Enterprises TV ponders the question of what happens after the death of a loved one; what kind of rituals accompany the person's passage? If you pose that question in any two places on the planet, you will probably get a different answer, but the traditions will probably be consistent within that region. With global diversity and multiculturalism, that answer is changing rapidly. Now, in a city in North America, you may encounter a wide range of ritual practices depending on the ethnicity and beliefs of the person you ask. Until recently, local laws and customs may have hampered the mourning process for someone of a faith that differs from whatever is being practiced locally. Of late, there has been more openness to alternative practices.
Enterprises TV examines the varied funeral practices of different cultures, and how they can coexist in today's cosmopolitan world.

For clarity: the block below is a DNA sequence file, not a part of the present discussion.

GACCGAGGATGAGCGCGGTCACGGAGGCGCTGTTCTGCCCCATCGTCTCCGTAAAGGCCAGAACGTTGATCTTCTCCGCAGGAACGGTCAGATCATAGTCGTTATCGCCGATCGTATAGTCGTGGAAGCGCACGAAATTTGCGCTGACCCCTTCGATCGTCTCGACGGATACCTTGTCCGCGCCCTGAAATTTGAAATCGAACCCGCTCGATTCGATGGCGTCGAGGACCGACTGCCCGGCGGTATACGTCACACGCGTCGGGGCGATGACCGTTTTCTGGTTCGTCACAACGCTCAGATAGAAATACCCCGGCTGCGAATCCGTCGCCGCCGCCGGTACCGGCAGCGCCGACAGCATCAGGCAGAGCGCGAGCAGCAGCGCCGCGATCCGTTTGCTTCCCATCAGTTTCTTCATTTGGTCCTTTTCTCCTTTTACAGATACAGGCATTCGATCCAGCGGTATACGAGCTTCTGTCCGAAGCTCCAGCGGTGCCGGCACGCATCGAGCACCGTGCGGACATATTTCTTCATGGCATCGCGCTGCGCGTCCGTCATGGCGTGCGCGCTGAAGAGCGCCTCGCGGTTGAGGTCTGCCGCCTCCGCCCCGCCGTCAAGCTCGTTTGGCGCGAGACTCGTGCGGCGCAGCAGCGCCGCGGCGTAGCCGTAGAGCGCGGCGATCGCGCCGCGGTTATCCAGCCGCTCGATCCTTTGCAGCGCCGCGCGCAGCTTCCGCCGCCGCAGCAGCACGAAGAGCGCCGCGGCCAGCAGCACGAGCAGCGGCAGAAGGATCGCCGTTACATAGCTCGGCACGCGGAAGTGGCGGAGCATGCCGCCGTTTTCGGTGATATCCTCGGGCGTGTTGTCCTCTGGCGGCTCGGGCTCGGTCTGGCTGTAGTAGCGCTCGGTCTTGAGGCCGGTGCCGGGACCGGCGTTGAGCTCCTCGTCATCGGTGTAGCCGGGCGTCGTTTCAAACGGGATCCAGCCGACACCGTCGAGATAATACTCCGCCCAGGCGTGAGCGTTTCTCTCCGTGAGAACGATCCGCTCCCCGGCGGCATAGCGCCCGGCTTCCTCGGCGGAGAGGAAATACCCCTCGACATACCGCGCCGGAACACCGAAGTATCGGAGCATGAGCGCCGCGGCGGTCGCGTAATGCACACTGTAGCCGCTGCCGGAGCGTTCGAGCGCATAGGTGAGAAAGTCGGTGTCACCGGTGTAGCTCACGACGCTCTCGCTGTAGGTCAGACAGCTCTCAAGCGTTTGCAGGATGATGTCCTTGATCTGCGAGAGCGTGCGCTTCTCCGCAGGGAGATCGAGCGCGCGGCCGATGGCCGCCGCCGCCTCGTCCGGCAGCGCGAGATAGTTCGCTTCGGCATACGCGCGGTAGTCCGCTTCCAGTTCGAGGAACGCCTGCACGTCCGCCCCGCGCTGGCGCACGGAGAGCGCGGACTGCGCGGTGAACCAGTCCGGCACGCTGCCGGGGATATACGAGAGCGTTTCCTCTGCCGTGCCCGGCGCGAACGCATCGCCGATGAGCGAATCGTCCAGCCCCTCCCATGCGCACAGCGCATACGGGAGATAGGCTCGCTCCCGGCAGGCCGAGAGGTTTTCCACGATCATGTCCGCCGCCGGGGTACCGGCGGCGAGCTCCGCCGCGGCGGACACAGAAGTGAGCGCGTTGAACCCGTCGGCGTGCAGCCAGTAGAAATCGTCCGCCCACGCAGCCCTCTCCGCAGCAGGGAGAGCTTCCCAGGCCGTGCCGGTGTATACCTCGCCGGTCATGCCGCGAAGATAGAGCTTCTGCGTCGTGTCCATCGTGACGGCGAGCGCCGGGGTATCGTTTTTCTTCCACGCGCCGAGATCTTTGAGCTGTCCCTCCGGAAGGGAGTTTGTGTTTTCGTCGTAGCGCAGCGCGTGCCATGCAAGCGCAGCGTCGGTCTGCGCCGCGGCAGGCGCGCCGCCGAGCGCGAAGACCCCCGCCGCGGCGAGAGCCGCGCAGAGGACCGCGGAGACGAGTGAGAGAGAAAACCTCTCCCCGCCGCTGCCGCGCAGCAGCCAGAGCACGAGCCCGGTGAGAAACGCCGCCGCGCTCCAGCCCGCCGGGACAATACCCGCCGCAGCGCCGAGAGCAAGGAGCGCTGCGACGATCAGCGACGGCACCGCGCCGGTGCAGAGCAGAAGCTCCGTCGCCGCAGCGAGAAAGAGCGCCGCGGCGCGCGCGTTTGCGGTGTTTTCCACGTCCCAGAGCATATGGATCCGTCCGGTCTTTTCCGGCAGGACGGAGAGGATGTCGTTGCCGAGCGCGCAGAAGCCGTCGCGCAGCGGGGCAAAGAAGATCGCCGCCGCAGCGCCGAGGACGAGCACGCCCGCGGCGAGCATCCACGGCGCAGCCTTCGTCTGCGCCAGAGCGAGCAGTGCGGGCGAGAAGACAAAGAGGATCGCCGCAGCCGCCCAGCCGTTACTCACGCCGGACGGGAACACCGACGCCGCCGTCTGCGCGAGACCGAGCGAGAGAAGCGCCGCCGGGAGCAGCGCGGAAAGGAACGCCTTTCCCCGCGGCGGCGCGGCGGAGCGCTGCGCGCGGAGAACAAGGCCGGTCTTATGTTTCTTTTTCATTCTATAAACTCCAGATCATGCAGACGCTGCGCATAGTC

The Enterprises TV show notes that, until recent bylaw changes, in some centers people were not permitted to scatter the ashes of a loved one on public property, such as a shoreline or lake. Only lately are hospitals permitting families and clergy to conduct ceremonies around the bed of a person who has passed away. Cemeteries have been run like businesses, with little consideration for alternative arrangements such as the directional orientation or Feng Shui arrangement of grave sites. Funeral directors are making allowances for families to conduct specific rituals, including secluded rooms for private practices. In many cultures, how one lives is no more important than how the person dies and how he or she is guided to the next phase.